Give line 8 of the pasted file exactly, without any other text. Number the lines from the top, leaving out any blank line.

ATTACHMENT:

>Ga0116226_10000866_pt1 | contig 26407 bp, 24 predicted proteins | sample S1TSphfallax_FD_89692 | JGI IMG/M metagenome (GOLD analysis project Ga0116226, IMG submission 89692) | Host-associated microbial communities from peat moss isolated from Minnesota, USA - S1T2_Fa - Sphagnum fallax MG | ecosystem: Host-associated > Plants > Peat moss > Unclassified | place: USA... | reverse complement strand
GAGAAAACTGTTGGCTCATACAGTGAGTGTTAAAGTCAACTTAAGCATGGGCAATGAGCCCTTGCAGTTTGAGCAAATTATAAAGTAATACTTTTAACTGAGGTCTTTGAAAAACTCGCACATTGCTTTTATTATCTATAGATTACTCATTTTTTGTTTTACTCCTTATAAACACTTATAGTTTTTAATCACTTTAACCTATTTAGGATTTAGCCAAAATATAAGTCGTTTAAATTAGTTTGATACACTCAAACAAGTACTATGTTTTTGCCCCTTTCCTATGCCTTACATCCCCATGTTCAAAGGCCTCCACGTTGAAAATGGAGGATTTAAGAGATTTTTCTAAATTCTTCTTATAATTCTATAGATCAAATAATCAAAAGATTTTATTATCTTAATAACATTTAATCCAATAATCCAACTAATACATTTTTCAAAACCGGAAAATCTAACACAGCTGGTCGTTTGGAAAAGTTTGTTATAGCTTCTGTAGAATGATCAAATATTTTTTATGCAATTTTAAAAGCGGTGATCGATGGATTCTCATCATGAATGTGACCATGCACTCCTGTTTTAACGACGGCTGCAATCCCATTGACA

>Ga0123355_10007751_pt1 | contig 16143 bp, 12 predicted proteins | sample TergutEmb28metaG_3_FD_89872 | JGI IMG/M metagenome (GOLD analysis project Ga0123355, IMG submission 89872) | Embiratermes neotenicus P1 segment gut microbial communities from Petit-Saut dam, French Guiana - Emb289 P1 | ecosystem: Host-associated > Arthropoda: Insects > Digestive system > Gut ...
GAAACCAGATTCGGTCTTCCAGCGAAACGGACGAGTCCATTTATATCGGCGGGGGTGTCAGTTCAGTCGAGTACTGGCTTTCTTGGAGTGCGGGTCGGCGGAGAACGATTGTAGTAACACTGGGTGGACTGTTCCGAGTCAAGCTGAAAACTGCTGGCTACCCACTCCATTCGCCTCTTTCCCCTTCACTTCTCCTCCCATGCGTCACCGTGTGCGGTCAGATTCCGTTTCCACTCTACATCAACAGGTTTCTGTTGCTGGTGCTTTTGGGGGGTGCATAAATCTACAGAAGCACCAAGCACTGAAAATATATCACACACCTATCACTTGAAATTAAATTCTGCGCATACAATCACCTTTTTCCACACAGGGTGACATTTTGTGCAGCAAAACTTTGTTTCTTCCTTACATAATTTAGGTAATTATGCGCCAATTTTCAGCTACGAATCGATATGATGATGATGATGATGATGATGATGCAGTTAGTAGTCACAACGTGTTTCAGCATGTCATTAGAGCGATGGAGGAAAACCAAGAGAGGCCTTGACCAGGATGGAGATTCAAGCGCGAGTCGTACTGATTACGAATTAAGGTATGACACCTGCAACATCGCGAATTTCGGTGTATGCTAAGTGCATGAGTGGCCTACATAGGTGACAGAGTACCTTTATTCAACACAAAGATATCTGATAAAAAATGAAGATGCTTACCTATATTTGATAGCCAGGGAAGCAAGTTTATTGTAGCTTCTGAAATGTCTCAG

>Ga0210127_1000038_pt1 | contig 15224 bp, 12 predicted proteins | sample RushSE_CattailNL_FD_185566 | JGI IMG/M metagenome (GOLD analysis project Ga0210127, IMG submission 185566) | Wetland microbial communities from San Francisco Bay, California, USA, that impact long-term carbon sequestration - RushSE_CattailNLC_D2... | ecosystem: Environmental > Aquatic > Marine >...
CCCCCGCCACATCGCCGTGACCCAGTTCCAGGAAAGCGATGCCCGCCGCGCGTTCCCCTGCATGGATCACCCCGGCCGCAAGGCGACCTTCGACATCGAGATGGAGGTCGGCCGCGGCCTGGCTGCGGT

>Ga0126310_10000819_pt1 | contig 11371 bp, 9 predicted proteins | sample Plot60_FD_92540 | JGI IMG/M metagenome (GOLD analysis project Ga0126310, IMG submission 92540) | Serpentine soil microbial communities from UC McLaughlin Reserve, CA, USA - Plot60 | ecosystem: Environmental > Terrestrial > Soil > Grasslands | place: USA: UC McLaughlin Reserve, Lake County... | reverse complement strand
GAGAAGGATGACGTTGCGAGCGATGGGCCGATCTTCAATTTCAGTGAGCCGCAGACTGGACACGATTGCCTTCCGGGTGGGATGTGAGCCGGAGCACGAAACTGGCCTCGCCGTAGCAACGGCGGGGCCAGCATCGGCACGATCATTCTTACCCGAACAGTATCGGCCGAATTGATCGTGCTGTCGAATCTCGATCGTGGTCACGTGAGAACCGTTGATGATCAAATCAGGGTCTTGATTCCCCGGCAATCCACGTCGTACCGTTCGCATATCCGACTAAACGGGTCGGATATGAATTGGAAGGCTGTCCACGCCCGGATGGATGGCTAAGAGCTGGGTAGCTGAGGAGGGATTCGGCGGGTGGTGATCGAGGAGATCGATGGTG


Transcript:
GAGAAGGATGACGTTGCGAGCGATGGGCCGATCTTCAATTTCAGTGAGCCGCAGACTGGACACGATTGCCTTCCGGGTGGGATGTGAGCCGGAGCACGAAACTGGCCTCGCCGTAGCAACGGCGGGGCCAGCATCGGCACGATCATTCTTACCCGAACAGTATCGGCCGAATTGATCGTGCTGTCGAATCTCGATCGTGGTCACGTGAGAACCGTTGATGATCAAATCAGGGTCTTGATTCCCCGGCAATCCACGTCGTACCGTTCGCATATCCGACTAAACGGGTCGGATATGAATTGGAAGGCTGTCCACGCCCGGATGGATGGCTAAGAGCTGGGTAGCTGAGGAGGGATTCGGCGGGTGGTGATCGAGGAGATCGATGGTG